Here is the site that I have been managing for the past four years that needs to be updated:

http://www.alex.k12.ok.us/

Here is my first attempt at updating:

http://www.alex.k12.ok.us/initializr/indextest.html

As previously mentioned, this test displays perfectly in Firefox but won't display correctly in either IE or Chrome.

Can you help or should I quit my job?

Thanks...

gary.turner
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It's tough to be a newbie

I'm going to guess you tend to visualize the page as you want it to look before marking up content and applying styles. That is absolutely backwards and it is no wonder css seems illogical to you. The correct order of business is to create a well ordered/structured document with typical content or a reasonable emulation (e.g. ipsum lorem, as you've done), then apply semantic html markup.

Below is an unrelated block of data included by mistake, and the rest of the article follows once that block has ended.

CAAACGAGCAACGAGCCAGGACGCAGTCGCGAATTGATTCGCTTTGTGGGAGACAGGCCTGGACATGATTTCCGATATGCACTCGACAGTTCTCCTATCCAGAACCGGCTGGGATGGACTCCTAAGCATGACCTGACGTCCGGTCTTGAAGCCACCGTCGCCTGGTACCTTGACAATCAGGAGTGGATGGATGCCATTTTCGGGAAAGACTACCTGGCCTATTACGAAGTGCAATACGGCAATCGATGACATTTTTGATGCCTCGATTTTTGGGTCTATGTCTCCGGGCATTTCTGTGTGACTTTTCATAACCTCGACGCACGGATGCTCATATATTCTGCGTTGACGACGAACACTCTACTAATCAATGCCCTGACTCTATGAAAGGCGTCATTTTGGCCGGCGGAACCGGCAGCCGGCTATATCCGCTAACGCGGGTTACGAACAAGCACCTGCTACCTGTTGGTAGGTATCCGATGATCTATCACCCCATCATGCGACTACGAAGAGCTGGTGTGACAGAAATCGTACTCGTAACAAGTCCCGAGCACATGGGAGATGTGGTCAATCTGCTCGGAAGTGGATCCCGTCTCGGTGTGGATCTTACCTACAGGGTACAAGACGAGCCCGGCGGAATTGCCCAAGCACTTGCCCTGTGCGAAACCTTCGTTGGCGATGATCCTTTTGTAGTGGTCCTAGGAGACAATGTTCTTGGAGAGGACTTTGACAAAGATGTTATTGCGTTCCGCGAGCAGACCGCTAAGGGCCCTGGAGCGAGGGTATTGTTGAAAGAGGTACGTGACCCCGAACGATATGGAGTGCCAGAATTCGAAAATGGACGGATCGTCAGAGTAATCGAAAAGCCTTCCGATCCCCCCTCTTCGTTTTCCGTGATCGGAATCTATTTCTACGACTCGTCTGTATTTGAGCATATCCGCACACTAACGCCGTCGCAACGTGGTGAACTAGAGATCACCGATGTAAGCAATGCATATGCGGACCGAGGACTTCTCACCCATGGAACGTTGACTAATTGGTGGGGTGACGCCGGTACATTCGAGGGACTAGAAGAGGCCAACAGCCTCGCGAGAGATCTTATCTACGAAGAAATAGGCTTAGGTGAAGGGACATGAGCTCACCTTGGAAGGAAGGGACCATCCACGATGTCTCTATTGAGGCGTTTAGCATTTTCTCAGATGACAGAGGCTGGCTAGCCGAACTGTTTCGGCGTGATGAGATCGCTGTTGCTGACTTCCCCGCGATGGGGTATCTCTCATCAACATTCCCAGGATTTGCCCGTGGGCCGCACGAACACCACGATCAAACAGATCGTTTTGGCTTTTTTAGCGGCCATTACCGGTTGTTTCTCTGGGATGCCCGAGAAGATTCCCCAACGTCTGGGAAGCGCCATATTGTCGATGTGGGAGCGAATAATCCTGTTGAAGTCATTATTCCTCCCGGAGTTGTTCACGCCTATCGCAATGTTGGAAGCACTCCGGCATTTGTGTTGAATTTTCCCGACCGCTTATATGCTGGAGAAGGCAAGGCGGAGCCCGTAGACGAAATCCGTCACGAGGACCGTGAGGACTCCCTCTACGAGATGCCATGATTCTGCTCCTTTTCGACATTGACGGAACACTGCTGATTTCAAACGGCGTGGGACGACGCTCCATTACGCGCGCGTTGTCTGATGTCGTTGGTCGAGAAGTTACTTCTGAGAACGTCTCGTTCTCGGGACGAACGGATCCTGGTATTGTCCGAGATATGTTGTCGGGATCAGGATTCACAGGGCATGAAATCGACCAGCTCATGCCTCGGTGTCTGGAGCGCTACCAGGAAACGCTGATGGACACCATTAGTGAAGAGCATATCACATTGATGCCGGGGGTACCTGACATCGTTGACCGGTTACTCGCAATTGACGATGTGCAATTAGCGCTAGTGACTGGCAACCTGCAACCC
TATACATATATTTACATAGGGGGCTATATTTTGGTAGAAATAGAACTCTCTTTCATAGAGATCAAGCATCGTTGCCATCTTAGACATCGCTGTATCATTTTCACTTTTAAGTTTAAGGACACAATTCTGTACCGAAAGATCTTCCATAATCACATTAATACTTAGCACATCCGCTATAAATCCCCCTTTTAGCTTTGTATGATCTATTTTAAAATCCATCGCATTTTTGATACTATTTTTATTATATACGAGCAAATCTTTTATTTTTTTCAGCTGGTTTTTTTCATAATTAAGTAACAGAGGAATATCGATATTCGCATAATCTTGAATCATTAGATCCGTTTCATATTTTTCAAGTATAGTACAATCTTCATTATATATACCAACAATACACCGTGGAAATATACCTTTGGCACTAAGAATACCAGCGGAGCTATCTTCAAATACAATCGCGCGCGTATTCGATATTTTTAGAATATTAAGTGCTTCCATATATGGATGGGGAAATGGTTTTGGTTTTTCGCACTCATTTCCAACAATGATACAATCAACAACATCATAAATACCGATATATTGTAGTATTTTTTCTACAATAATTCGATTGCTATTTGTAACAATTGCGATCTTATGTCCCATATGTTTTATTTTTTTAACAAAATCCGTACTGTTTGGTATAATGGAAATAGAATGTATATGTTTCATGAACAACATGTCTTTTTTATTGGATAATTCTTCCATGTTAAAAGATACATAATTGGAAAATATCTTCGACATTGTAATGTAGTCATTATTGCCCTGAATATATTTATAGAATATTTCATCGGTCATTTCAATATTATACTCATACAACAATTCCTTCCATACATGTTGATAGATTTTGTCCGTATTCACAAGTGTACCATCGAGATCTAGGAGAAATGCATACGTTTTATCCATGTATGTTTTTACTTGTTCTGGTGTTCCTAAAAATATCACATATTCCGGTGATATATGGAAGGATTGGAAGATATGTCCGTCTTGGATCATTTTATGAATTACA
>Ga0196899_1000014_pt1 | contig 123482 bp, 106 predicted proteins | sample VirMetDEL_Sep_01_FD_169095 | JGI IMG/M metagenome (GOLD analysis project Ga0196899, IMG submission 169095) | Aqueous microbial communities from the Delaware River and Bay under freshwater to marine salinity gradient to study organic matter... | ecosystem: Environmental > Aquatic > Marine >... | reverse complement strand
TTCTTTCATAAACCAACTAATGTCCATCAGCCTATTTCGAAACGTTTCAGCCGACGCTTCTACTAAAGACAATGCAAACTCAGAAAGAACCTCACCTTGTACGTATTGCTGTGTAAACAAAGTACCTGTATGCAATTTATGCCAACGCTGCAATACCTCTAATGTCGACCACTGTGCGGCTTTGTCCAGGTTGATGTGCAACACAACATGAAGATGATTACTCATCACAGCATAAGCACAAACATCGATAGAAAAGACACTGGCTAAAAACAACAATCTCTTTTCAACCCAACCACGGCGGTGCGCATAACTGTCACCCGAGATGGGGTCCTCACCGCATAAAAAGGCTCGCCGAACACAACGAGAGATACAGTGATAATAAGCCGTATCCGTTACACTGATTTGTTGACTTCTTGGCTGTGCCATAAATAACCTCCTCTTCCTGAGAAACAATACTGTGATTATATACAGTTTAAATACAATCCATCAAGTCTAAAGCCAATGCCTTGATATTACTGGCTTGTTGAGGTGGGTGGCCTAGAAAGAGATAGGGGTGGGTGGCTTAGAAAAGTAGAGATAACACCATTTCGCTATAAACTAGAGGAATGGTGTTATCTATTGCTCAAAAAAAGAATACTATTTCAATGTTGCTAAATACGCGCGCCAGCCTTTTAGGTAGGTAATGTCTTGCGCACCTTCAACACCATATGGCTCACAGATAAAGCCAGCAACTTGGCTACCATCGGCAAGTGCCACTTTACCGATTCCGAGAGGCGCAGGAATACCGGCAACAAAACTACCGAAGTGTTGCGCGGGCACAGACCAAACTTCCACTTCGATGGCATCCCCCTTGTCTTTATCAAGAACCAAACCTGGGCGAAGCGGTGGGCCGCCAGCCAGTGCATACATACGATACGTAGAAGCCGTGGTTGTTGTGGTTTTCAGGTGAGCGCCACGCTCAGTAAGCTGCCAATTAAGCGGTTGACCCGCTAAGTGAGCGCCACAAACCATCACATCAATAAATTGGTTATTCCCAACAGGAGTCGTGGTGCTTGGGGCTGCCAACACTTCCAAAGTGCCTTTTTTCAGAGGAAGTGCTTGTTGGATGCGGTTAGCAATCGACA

The span and div elements are non-semantic and structural only, for the purpose of providing hooks for javascript and css. The div is an aggregating element, and the span is a segregating element.

You've now had years of maintaining an awful example of html markup. I think your refactoring shows a lot of improvement over the existing work, but still lacks good structure. HTML5 is not yet the current recommendation, and there are many support issues, including issues with accessibility. See the W3C validation results. Note the section at the bottom regarding the document outline. To my knowledge, no assistive technology, nor even the W3C support the conditional headings of html5. Proper headings are especially important to UAs' assistive technology page navigation.